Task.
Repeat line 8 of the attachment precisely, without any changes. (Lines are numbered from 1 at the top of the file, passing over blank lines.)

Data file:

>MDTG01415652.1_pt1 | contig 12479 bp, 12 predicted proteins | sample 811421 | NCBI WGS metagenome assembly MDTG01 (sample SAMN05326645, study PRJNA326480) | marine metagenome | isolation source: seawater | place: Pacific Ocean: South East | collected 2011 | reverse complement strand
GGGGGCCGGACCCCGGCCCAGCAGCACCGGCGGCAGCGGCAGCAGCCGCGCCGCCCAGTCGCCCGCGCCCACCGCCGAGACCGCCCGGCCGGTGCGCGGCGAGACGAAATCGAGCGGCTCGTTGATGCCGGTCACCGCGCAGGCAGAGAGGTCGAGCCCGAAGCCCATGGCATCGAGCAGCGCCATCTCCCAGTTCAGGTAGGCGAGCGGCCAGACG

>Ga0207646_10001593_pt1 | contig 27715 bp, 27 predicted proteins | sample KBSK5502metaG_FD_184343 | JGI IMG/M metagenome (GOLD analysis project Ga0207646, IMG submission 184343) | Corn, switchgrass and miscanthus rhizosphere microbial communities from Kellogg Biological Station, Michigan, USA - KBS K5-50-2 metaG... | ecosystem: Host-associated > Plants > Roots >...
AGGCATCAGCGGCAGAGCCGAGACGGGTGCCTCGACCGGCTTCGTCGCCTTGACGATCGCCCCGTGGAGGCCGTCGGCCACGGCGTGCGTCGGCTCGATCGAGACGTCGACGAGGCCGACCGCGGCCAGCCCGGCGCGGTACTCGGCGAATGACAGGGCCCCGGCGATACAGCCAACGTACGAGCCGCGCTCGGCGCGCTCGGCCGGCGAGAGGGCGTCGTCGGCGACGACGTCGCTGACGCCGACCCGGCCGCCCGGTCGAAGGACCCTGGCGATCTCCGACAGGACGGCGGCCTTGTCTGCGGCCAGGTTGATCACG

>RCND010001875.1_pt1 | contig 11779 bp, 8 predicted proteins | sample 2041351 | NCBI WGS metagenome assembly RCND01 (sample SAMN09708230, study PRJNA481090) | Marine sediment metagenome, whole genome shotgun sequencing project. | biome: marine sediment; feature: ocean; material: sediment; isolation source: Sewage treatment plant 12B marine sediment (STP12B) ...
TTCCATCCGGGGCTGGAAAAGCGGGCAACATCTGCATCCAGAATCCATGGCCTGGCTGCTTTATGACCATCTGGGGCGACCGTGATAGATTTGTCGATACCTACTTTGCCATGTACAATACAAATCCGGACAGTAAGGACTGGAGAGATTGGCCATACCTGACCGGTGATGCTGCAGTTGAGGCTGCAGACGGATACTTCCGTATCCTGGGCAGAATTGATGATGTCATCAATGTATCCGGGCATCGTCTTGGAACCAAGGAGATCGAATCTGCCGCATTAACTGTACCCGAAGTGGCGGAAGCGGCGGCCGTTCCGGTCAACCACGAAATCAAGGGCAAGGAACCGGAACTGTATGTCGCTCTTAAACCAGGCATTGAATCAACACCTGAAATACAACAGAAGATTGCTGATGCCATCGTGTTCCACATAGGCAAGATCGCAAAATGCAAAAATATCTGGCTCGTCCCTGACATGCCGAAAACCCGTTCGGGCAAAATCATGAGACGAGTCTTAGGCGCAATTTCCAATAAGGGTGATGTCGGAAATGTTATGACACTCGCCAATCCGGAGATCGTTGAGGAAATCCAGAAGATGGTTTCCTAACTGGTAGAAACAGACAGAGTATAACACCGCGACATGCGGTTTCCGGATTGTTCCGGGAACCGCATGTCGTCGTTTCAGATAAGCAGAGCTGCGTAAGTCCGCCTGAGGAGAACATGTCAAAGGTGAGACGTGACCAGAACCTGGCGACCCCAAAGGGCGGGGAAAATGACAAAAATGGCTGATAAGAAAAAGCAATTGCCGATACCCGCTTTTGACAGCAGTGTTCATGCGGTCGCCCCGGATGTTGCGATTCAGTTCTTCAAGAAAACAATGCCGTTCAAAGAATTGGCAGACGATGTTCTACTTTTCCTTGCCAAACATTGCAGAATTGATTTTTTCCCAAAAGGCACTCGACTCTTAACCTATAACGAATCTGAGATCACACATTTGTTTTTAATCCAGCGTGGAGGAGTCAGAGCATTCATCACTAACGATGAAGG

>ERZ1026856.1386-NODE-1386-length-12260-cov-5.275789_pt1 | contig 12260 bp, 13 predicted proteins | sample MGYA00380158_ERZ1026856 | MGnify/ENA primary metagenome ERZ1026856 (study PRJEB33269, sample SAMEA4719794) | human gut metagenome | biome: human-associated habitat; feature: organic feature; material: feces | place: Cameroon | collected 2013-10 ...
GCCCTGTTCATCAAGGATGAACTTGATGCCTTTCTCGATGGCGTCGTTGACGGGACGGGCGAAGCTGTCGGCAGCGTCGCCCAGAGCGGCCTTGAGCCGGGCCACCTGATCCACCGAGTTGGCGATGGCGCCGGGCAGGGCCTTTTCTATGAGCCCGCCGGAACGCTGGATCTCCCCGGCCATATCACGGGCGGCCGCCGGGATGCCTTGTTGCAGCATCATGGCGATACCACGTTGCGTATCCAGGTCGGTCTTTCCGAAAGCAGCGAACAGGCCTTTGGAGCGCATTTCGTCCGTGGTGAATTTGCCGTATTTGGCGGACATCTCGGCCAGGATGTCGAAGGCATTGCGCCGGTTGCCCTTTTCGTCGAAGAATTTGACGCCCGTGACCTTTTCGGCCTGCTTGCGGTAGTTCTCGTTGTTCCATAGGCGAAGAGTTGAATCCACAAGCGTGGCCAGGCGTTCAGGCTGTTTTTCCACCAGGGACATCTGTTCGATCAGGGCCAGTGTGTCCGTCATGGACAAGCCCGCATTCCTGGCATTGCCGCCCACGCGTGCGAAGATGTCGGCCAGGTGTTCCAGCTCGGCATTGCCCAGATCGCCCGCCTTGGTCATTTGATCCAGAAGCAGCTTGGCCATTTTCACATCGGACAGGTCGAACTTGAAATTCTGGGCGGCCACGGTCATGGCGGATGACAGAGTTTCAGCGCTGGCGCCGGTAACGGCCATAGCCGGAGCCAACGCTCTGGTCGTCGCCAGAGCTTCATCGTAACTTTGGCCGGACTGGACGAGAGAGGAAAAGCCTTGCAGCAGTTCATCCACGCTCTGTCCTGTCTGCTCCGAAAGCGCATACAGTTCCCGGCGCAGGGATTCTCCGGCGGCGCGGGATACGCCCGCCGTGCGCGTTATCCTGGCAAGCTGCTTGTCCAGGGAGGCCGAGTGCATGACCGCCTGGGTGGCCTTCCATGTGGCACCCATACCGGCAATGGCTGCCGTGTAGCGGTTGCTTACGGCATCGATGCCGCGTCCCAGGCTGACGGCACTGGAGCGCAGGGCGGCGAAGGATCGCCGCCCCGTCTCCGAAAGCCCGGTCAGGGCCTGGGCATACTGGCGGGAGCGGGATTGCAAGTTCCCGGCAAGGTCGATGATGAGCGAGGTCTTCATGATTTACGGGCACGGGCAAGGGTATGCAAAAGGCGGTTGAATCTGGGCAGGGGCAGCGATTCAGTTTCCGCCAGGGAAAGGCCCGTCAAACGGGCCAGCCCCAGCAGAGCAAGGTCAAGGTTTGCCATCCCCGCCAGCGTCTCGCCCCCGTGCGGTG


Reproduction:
GCCCTGTTCATCAAGGATGAACTTGATGCCTTTCTCGATGGCGTCGTTGACGGGACGGGCGAAGCTGTCGGCAGCGTCGCCCAGAGCGGCCTTGAGCCGGGCCACCTGATCCACCGAGTTGGCGATGGCGCCGGGCAGGGCCTTTTCTATGAGCCCGCCGGAACGCTGGATCTCCCCGGCCATATCACGGGCGGCCGCCGGGATGCCTTGTTGCAGCATCATGGCGATACCACGTTGCGTATCCAGGTCGGTCTTTCCGAAAGCAGCGAACAGGCCTTTGGAGCGCATTTCGTCCGTGGTGAATTTGCCGTATTTGGCGGACATCTCGGCCAGGATGTCGAAGGCATTGCGCCGGTTGCCCTTTTCGTCGAAGAATTTGACGCCCGTGACCTTTTCGGCCTGCTTGCGGTAGTTCTCGTTGTTCCATAGGCGAAGAGTTGAATCCACAAGCGTGGCCAGGCGTTCAGGCTGTTTTTCCACCAGGGACATCTGTTCGATCAGGGCCAGTGTGTCCGTCATGGACAAGCCCGCATTCCTGGCATTGCCGCCCACGCGTGCGAAGATGTCGGCCAGGTGTTCCAGCTCGGCATTGCCCAGATCGCCCGCCTTGGTCATTTGATCCAGAAGCAGCTTGGCCATTTTCACATCGGACAGGTCGAACTTGAAATTCTGGGCGGCCACGGTCATGGCGGATGACAGAGTTTCAGCGCTGGCGCCGGTAACGGCCATAGCCGGAGCCAACGCTCTGGTCGTCGCCAGAGCTTCATCGTAACTTTGGCCGGACTGGACGAGAGAGGAAAAGCCTTGCAGCAGTTCATCCACGCTCTGTCCTGTCTGCTCCGAAAGCGCATACAGTTCCCGGCGCAGGGATTCTCCGGCGGCGCGGGATACGCCCGCCGTGCGCGTTATCCTGGCAAGCTGCTTGTCCAGGGAGGCCGAGTGCATGACCGCCTGGGTGGCCTTCCATGTGGCACCCATACCGGCAATGGCTGCCGTGTAGCGGTTGCTTACGGCATCGATGCCGCGTCCCAGGCTGACGGCACTGGAGCGCAGGGCGGCGAAGGATCGCCGCCCCGTCTCCGAAAGCCCGGTCAGGGCCTGGGCATACTGGCGGGAGCGGGATTGCAAGTTCCCGGCAAGGTCGATGATGAGCGAGGTCTTCATGATTTACGGGCACGGGCAAGGGTATGCAAAAGGCGGTTGAATCTGGGCAGGGGCAGCGATTCAGTTTCCGCCAGGGAAAGGCCCGTCAAACGGGCCAGCCCCAGCAGAGCAAGGTCAAGGTTTGCCATCCCCGCCAGCGTCTCGCCCCCGTGCGGTG